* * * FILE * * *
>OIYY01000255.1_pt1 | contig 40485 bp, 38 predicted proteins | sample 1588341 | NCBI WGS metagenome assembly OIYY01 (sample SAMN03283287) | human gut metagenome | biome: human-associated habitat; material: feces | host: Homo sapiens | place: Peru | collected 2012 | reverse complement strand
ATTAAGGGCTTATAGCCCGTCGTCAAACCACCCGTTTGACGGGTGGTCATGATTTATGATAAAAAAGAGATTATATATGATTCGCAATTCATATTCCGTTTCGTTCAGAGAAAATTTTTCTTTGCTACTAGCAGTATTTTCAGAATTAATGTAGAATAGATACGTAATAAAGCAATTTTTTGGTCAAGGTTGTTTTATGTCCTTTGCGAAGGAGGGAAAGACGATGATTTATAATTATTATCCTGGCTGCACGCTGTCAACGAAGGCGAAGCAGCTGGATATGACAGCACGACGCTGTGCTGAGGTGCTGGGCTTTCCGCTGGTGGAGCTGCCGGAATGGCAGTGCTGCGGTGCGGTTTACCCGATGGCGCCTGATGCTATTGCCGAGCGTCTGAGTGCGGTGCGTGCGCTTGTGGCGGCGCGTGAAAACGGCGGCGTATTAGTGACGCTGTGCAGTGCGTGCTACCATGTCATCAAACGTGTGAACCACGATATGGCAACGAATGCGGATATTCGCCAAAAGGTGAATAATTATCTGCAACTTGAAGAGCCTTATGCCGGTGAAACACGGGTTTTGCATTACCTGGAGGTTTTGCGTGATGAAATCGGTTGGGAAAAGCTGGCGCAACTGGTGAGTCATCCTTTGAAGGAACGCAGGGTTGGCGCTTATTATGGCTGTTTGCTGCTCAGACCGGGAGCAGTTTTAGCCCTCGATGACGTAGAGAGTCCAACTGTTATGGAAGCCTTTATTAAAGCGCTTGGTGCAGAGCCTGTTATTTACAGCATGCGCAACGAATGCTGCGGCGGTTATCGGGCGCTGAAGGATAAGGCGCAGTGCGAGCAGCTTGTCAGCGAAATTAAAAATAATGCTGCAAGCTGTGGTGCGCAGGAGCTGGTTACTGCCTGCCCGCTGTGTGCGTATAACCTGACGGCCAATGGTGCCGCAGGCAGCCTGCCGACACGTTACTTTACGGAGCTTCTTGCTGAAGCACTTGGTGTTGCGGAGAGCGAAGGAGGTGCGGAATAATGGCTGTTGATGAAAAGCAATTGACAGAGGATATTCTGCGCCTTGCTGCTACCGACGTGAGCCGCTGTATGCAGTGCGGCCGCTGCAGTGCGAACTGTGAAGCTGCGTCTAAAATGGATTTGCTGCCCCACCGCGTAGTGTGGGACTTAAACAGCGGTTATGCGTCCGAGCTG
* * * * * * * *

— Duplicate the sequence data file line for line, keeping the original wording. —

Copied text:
>OIYY01000255.1_pt1 | contig 40485 bp, 38 predicted proteins | sample 1588341 | NCBI WGS metagenome assembly OIYY01 (sample SAMN03283287) | human gut metagenome | biome: human-associated habitat; material: feces | host: Homo sapiens | place: Peru | collected 2012 | reverse complement strand
ATTAAGGGCTTATAGCCCGTCGTCAAACCACCCGTTTGACGGGTGGTCATGATTTATGATAAAAAAGAGATTATATATGATTCGCAATTCATATTCCGTTTCGTTCAGAGAAAATTTTTCTTTGCTACTAGCAGTATTTTCAGAATTAATGTAGAATAGATACGTAATAAAGCAATTTTTTGGTCAAGGTTGTTTTATGTCCTTTGCGAAGGAGGGAAAGACGATGATTTATAATTATTATCCTGGCTGCACGCTGTCAACGAAGGCGAAGCAGCTGGATATGACAGCACGACGCTGTGCTGAGGTGCTGGGCTTTCCGCTGGTGGAGCTGCCGGAATGGCAGTGCTGCGGTGCGGTTTACCCGATGGCGCCTGATGCTATTGCCGAGCGTCTGAGTGCGGTGCGTGCGCTTGTGGCGGCGCGTGAAAACGGCGGCGTATTAGTGACGCTGTGCAGTGCGTGCTACCATGTCATCAAACGTGTGAACCACGATATGGCAACGAATGCGGATATTCGCCAAAAGGTGAATAATTATCTGCAACTTGAAGAGCCTTATGCCGGTGAAACACGGGTTTTGCATTACCTGGAGGTTTTGCGTGATGAAATCGGTTGGGAAAAGCTGGCGCAACTGGTGAGTCATCCTTTGAAGGAACGCAGGGTTGGCGCTTATTATGGCTGTTTGCTGCTCAGACCGGGAGCAGTTTTAGCCCTCGATGACGTAGAGAGTCCAACTGTTATGGAAGCCTTTATTAAAGCGCTTGGTGCAGAGCCTGTTATTTACAGCATGCGCAACGAATGCTGCGGCGGTTATCGGGCGCTGAAGGATAAGGCGCAGTGCGAGCAGCTTGTCAGCGAAATTAAAAATAATGCTGCAAGCTGTGGTGCGCAGGAGCTGGTTACTGCCTGCCCGCTGTGTGCGTATAACCTGACGGCCAATGGTGCCGCAGGCAGCCTGCCGACACGTTACTTTACGGAGCTTCTTGCTGAAGCACTTGGTGTTGCGGAGAGCGAAGGAGGTGCGGAATAATGGCTGTTGATGAAAAGCAATTGACAGAGGATATTCTGCGCCTTGCTGCTACCGACGTGAGCCGCTGTATGCAGTGCGGCCGCTGCAGTGCGAACTGTGAAGCTGCGTCTAAAATGGATTTGCTGCCCCACCGCGTAGTGTGGGACTTAAACAGCGGTTATGCGTCCGAGCTG